Based on five-fold symmetry and the Golden Ratio, Penrose Magnets come in two shapes: kites and darts. They are meant to be highly interactive. While it is easy at first to make patterns with the magnets, it becomes increasingly difficult to build a perfect sequence as more magnets are added.
Importance of Engagement
After the campaign ended and they had raised more than $7,000 (their original goal had been $5,000), Schwartz found it easy to get feedback from project backers.
However, Schwartz admits that he regrets not using audience design input earlier in the process and leveraging that to create a better product. “Now that we’ve started the manufacturing process, I’ve been sending our backers weekly updates that include pictures and information on where we are in the process.”
Rachel Gant & Andrew Deming’s Yield Picnic Bag
Inspiration for the Yield Picnic Bag actually began during a class project in Rachel Gant’s third year as an Industrial Design student. “Fellow student Kevin Hseih and I mocked up a fictional product brand called ‘PickNick’. We each designed our own interpretations of picnic 'tools' to live within the family which is where my concept for the 'Picnic Bag' began.”
After graduating in May 2012, Gant teamed up with partner and fellow alum Andrew Deming (MBA in Design Strategy, 2012) to redesign the original concept and refine the product, then presented it during SF Design Week.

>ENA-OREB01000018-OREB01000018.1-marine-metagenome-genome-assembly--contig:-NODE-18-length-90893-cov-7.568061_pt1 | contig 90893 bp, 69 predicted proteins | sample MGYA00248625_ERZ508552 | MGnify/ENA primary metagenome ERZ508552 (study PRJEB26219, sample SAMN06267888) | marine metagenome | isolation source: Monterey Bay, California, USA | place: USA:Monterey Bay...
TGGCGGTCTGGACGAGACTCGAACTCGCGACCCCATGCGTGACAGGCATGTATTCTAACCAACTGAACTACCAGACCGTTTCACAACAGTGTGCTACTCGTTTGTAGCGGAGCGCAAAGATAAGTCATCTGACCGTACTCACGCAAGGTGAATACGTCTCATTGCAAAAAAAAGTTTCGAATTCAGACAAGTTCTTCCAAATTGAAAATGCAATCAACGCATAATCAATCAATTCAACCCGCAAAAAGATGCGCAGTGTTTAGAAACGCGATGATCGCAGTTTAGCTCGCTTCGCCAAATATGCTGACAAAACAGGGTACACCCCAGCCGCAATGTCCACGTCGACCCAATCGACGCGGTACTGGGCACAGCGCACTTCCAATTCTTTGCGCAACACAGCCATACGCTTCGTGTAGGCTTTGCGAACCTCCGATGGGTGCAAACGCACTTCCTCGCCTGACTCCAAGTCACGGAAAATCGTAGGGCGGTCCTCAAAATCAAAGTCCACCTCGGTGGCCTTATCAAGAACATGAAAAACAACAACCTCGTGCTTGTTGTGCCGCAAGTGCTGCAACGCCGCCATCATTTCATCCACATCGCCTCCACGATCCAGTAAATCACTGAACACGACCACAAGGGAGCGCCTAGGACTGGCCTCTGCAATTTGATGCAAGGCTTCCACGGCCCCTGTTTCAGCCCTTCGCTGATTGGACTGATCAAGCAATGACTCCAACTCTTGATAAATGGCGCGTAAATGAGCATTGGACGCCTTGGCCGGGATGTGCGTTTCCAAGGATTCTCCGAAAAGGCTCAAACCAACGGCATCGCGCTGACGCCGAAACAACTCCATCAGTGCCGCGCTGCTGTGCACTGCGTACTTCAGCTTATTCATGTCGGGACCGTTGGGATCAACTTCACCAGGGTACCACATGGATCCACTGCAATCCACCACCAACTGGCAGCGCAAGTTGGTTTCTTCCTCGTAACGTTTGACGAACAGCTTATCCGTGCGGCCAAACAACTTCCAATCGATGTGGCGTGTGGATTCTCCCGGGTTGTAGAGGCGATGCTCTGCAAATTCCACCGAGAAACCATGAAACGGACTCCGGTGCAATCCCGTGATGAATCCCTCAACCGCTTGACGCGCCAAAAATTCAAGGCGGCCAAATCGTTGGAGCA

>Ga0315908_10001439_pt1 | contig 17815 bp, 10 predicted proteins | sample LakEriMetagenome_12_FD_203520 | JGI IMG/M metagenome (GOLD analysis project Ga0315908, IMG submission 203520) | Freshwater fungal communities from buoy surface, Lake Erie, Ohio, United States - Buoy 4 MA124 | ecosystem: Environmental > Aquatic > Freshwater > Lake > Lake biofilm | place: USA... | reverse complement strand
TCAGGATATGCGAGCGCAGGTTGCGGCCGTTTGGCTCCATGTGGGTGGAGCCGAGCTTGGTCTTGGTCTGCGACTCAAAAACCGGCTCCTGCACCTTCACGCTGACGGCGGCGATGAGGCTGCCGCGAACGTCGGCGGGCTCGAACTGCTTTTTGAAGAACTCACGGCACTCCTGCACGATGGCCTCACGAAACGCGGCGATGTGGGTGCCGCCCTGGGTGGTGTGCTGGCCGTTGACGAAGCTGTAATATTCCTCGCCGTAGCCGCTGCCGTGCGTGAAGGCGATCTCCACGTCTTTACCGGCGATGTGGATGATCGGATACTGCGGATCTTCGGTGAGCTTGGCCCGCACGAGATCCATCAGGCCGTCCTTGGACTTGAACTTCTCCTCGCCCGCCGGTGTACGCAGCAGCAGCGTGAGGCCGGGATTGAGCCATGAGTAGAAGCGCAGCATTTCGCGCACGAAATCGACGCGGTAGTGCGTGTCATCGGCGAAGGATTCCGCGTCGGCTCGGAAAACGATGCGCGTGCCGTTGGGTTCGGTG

The incredibly positive reception gave Gant and Deming the validation they needed to launch the project under their new brand, Yield Design Co. “Kickstarter is a great way not only to raise funds, but also to introduce yourselves and your project to the world,” said Gant.
“Being discovered on the Kickstarter platform helped clear the dust and explain how we had crafted not only a product, but also the brand/studio surrounding it.”
Importance of Preparation
Gant and Deming, like Ainsworth and Schultz, put a great deal of time and effort into preparing for their campaigns. At the same time that they were creating a video, taking photographs, making a website, writing marketing copy, and devising a manufacturing plan, they were tasked with masterminding an entire brand.
“We needed to make sure the brand carried through to the materials and design.”
All three campaigns make clear that preparation is a key aspect of a successful Kickstarter campaign. “We had a product design developed and ready to go, but we spent an intense month preparing for our Kickstarter campaign -- planning, taking product shots, shooting and editing the video, and getting quotes from various factories,” says Ainsworth. “The hardest part was figuring out where to set our goal, and the cost of backer rewards. We’ve found most things take twice as long and cost twice as much as you’d expect!
“It was a steep learning curve of coordinating factories, and managing every aspect of production. You have to hire a truck to move parts from one factory to another, and you have to spec everything right down to the piece of tape that seals the box. It’s been an immense learning experience.”
Got your own Kickstarter campaign? If you're part of CCA, please share your Kickstarter project with firstname.lastname@example.org.